U.S. Small Business Administration Paycheck Protection Program

April 15, 2020 Ohio Soybean Association

As part of the Coronavirus Aid, Relief, and Economic Security (CARES) Act in response to the COVID-19 pandemic, the U.S. Congress allocated up to $350 billion for the Paycheck Protection Program (PPP), administered by the Small Business Administration (SBA).  The program is available to American companies who qualify, including farmers and ranchers, and is designed to provide a direct incentive for small businesses to keep their workers on the payroll.

SBA will forgive loans if all employees are kept on the payroll for eight weeks and the money is used for payroll, rent, mortgage interest, or utilities.  All applications must be submitted through an existing SBA 7(a) lender or through any federally insured depository institution, federally insured credit union, and Farm Credit System institution that is participating.

If you decide to apply for the program, your first step should be to contact your local lender to find out if they are participating in the program. The PPP will be available through June 30, 2020.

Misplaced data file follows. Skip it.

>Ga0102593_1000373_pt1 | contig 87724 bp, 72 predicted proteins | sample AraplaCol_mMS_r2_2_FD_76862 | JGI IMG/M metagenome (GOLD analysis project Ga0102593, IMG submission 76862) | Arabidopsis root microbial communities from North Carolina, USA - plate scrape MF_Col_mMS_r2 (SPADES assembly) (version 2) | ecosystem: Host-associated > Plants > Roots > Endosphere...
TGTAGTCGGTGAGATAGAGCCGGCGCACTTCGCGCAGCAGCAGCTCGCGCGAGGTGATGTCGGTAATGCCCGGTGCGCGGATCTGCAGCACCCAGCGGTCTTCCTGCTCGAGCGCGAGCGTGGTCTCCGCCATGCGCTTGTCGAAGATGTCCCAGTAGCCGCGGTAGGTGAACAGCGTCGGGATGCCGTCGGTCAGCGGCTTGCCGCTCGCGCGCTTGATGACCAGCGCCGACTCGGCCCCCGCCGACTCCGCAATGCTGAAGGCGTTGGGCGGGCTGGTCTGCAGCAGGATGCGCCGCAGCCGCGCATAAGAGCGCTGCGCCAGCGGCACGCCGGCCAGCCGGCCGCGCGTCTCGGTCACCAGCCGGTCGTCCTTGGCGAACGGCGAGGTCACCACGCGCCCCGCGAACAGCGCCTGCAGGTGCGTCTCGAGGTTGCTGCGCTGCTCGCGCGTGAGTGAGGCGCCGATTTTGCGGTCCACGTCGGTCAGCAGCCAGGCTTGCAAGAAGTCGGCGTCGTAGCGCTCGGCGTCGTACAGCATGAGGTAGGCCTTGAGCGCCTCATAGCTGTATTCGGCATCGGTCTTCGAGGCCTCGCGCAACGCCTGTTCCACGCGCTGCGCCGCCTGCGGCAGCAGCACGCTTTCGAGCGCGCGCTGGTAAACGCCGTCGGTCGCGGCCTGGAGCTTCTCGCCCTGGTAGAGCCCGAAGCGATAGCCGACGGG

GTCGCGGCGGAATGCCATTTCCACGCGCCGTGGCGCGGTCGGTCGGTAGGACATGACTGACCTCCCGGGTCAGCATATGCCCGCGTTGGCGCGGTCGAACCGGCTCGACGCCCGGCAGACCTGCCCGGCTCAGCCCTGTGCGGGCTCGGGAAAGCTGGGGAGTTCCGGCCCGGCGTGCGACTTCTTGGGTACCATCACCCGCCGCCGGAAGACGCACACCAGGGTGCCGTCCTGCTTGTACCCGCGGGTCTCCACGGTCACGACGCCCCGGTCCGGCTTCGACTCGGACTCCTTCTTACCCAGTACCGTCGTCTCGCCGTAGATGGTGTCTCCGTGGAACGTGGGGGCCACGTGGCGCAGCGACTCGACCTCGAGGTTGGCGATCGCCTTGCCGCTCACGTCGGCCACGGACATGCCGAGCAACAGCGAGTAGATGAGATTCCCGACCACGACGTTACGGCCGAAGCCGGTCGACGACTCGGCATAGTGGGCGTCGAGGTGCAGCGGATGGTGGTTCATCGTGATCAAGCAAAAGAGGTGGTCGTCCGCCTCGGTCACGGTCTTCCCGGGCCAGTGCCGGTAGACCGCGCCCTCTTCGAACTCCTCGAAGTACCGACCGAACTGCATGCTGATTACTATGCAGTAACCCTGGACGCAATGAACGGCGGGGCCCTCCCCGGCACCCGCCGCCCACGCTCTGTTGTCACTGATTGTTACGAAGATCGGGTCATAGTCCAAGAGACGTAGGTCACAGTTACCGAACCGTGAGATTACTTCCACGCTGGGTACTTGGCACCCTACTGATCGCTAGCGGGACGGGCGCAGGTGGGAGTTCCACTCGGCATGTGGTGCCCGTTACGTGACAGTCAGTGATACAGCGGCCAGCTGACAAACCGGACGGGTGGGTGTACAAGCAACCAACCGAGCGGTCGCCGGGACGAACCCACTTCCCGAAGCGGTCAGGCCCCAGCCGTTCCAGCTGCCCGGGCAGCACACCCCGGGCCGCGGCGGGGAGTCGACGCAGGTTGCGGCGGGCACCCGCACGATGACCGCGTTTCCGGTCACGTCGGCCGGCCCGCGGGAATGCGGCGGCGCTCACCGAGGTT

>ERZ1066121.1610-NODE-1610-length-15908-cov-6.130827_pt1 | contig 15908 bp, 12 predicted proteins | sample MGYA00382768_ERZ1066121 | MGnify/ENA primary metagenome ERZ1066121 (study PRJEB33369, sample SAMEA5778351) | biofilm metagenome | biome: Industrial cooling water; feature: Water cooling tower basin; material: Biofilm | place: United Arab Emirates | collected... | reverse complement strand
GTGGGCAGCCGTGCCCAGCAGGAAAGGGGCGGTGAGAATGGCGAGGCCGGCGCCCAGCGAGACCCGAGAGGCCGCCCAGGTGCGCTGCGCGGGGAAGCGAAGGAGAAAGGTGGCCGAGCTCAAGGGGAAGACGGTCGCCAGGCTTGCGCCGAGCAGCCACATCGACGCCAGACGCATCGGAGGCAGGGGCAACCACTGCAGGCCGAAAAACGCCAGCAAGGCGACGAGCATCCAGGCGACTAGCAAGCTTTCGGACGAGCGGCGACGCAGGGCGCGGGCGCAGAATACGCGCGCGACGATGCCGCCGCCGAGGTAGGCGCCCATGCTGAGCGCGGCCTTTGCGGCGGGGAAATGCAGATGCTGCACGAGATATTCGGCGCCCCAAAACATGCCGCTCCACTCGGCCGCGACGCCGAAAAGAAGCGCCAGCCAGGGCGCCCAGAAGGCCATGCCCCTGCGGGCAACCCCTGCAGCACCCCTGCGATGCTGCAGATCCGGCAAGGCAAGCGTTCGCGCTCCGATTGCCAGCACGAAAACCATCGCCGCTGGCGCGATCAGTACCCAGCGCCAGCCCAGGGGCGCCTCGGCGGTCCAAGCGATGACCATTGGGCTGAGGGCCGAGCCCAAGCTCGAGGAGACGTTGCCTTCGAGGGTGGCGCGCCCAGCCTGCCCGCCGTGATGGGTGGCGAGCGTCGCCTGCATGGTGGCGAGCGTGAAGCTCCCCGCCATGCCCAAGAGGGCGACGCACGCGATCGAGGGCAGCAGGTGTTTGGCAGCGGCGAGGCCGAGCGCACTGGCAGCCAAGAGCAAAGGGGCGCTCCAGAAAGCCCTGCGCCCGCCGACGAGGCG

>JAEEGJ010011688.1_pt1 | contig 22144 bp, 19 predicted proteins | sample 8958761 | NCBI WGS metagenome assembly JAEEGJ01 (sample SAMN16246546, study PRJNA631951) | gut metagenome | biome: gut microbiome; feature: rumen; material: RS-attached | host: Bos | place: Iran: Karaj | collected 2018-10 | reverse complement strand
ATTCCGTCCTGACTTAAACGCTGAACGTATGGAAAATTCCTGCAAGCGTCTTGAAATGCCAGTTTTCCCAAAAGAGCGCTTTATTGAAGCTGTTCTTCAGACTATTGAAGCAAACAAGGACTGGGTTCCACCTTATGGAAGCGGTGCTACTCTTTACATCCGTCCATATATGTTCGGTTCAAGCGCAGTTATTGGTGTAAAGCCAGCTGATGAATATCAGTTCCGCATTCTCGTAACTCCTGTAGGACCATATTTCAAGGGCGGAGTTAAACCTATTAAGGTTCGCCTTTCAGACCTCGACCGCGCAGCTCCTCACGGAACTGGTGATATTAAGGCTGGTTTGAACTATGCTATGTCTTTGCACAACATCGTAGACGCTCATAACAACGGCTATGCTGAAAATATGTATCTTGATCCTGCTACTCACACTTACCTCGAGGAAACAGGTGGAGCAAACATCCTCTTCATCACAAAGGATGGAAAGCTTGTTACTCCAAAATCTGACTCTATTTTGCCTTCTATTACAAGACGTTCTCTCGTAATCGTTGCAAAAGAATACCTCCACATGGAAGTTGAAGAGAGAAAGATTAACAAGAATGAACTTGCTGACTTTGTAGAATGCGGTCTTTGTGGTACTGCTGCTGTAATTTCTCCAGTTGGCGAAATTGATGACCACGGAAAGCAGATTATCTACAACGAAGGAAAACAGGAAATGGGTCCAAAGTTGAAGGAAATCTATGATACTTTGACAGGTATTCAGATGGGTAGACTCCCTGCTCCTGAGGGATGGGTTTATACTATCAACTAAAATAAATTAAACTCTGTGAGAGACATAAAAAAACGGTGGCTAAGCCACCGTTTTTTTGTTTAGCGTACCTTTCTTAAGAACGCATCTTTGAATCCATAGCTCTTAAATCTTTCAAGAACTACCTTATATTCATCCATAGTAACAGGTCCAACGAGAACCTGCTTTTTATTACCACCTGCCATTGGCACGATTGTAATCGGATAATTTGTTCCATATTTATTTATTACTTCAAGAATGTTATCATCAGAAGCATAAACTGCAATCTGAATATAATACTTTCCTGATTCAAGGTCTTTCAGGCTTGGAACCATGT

Frequently asked quested are listed below, and more details on the program are available at: https://www.sba.gov/funding-programs/loans/coronavirus-relief-options/paycheck-protection-program-ppp



Q: Who is eligible?

  • Applicant was in operation on 2/15/2020 AND
  • Had employees for whom it paid salaries and payroll taxes, OR paid independent contractors, OR is a sole proprietor

Q: What is maximum loan amount?

  • Up to 2.5 months worth of payroll costs (see below)
  • Maximum loan is $10,000,000, with maximum 2-Year Term

Q: What can loan funds be used for?

  • Payroll costs – at least 75% of loan funds must be used for payroll costs
  • Mortgage Interest / Lease Payments
  • Utilities
  • Interest on other debt
  • Refinance prior disaster loans (prior to COVID-19)

Q: Can loans be forgiven?

  • Yes, if borrower provides documentation of approved use of funds

Q: What qualifies as “payroll costs?”

  • Compensation to employees whose principal place of residence is the United States, in the form of salary, wages, commissions, or similar compensation, capped at no more than $100,000 per employee
  • Cash tips or the equivalent, based on employer records of past tips or, in the absence of such records, a reasonable, good-faith employer estimate of such tips
  • Payment for vacation, parental, family, medical, or sick leave; allowance for separation or dismissal; payment for the provision of employee benefits consisting of group health care coverage, including insurance premiums, and retirement
  • Payment of state and local taxes assessed on compensation of employees
  • For an independent contractor or sole proprietor, wage, commissions, income, or net earnings from self-employment or similar compensation